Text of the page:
Celebrating 19 Years as Barrington’s Signature Magazine


Once Upon a Time

One-room country schoolhouses and wagon trails were central to life on the Illinois prairie

Story by Barbara L. Benson

The Porter School on Buckley Road. Nearby was a woodshed where the first student to arrive in the morning found wood to start a fire in the stove.
Photo: Tales of Old Barrington.

In the last 30 years of the 19th century, the Porter family owned a farm near the now named Oak Knoll and Buckley Roads. Elliot Porter gave land just north of the present-day entrance to Tudor Oaks Farm for a schoolhouse. He and his son Lorenzo (Ren) were directors of the school. In 1889, Ren hired a new teacher.

Hattie Brown was 22 years old, and lived with her parents, Joseph and Emaline Hawley Brown, in the Octagon House on Barrington’s West Main Street. In April 1889, Emaline and her daughter Hattie began writing letters, some 700 of which survived, to Hattie’s sister Laura, who, after marrying Joseph Nightingale, had moved to Fairmont, Minnesota.

The early letters describe how Hattie came to teach at the Porter School for a year, and her subsequent courtship and marriage to Ren Porter in 1893. Hattie was a substitute teacher at the Village School—the original Hough Street School—and she was required to attend a Teacher’s Institute in Libertyville before taking up her post at the Porter School.

Her mother Emaline wrote to Laura: “He (Ren) hired her for the winter and spring terms both, he said he would rather hire that way, they pay her thirty dollars a month for the four winter months, and twenty-five dollars a month for two spring months, and they hire her fires built. She intends to go to the Lake County Institute.”

Hattie needed to board during the week. In your mind’s eye, follow the wagon trails from the Octagon House, along Main Street to Old Hart Road, north to Oak Knoll, west to Buckley, then north to the school—a distance of about 3.4 miles. On October 6, 1889, Emaline wrote to Laura: “Pa got Crabtree’s horse and carriage the other day and took Hattie to see her schoolhouse and to see about a boarding place, and Mrs. Porter (Ren’s mother) said she did not want to be bothered with a boarder and Mrs. Johnson said the teacher they used to have paid three dollars a week Monday till Friday night, and Hattie told her she had never paid but two dollars, so Mrs. Johnson said she would talk it over with her husband and let her know what they would do about it. She is delighted with the schoolhouse, it is new, has nice seats, plenty of desks and blackboards and a nice map.”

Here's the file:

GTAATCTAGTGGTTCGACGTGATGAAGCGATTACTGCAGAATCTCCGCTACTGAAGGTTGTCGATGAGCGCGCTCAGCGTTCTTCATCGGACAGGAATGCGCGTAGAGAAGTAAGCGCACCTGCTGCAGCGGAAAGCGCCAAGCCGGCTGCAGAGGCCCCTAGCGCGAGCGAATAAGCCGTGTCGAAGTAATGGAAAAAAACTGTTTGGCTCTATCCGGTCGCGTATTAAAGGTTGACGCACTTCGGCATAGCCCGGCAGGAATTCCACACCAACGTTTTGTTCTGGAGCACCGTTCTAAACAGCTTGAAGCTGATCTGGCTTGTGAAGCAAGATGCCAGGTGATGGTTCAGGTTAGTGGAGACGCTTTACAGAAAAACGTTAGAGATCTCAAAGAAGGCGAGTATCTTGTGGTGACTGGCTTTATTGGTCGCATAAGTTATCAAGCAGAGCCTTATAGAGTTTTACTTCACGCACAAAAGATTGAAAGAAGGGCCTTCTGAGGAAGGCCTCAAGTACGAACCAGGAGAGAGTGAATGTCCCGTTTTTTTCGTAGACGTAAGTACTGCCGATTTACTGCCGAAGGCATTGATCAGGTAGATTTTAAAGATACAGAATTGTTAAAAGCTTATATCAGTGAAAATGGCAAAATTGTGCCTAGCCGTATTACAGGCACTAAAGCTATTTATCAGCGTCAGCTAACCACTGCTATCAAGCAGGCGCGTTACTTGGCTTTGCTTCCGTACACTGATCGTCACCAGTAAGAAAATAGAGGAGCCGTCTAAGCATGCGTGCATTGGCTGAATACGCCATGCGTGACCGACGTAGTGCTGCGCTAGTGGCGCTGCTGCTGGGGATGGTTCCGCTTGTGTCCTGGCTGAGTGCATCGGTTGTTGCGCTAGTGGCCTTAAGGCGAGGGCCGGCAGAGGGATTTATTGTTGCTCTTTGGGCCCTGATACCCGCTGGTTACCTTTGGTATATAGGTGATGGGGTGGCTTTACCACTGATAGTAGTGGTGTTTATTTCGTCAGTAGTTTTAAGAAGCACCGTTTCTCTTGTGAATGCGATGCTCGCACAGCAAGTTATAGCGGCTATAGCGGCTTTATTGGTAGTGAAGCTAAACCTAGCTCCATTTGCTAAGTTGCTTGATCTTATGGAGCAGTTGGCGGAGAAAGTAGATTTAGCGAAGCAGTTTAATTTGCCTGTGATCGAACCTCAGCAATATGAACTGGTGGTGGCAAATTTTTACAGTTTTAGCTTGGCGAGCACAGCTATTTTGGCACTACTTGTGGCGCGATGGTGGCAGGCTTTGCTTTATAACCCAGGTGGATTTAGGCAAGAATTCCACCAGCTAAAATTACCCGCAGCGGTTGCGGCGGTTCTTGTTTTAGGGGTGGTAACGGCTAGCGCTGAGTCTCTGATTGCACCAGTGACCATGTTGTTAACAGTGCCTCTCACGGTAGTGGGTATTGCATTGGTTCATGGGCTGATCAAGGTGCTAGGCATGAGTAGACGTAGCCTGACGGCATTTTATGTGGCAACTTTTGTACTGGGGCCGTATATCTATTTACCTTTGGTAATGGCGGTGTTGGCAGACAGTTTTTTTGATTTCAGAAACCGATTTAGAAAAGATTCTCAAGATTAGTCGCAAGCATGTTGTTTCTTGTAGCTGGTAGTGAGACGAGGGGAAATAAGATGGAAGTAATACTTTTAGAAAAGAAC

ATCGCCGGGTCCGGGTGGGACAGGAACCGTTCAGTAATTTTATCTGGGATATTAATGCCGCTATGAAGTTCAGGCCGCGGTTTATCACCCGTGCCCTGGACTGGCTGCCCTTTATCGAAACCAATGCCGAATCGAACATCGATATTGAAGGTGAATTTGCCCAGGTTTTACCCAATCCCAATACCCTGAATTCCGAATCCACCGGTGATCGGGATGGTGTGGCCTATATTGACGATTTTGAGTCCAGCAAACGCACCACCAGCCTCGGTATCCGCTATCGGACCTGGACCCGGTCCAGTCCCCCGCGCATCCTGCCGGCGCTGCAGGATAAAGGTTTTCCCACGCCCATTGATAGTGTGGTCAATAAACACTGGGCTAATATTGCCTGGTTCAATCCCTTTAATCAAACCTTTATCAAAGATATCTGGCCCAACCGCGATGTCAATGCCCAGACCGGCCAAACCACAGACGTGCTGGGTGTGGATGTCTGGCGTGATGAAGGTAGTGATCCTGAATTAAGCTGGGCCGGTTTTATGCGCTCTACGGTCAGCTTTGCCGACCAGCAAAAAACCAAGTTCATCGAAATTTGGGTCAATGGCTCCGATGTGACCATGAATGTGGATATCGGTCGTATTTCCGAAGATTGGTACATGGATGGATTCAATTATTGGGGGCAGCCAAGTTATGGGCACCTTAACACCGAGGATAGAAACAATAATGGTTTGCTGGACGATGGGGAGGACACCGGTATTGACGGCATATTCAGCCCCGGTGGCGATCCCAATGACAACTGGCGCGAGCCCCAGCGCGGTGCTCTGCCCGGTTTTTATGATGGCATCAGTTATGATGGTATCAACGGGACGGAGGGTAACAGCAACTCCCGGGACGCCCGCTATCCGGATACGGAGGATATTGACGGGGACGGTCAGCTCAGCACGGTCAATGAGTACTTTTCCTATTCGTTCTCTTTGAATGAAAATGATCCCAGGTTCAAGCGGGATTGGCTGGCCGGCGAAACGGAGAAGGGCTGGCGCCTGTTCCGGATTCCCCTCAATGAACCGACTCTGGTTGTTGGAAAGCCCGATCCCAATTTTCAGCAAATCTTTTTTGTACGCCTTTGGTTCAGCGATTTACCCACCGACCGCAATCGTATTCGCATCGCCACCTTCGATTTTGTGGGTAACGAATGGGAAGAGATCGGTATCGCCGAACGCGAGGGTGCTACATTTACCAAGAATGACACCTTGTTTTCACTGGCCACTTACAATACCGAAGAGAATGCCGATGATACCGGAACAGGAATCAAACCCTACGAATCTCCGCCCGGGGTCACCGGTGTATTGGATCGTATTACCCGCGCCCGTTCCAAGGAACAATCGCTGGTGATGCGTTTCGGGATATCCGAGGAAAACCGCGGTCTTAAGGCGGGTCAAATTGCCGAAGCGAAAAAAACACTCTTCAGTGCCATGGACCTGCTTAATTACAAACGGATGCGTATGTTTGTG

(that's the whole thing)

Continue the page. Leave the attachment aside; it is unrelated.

The letters to Laura told the story of Hattie’s life as a teacher. She settled with the Johnsons on a boarding fee, returning home for holidays and weekends. The Porter house is still there, on Oak Knoll Road, just southwest of the Buckley Road intersection. After their marriage in 1893, Hattie and Ren lived in the Porter farmhouse, where their son Howard was born on October 19, 1896.

In the mid-1940s, sales of the one-room schoolhouses began after the Second World War. Most were sold as residences. The Porter School was sold to well-known artist Ruth Mead and moved to her property on Ridge Road. A devastating tornado tore through Barrington in 1967. Both the Mead residence and the schoolhouse were almost destroyed. Some old clay pots remained on one schoolhouse wall that survived.

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Barbara L. Benson grew up in Kent, England, and later moved to New York. She settled in Barrington and has walked with our history ever since she first arrived here in 1980.

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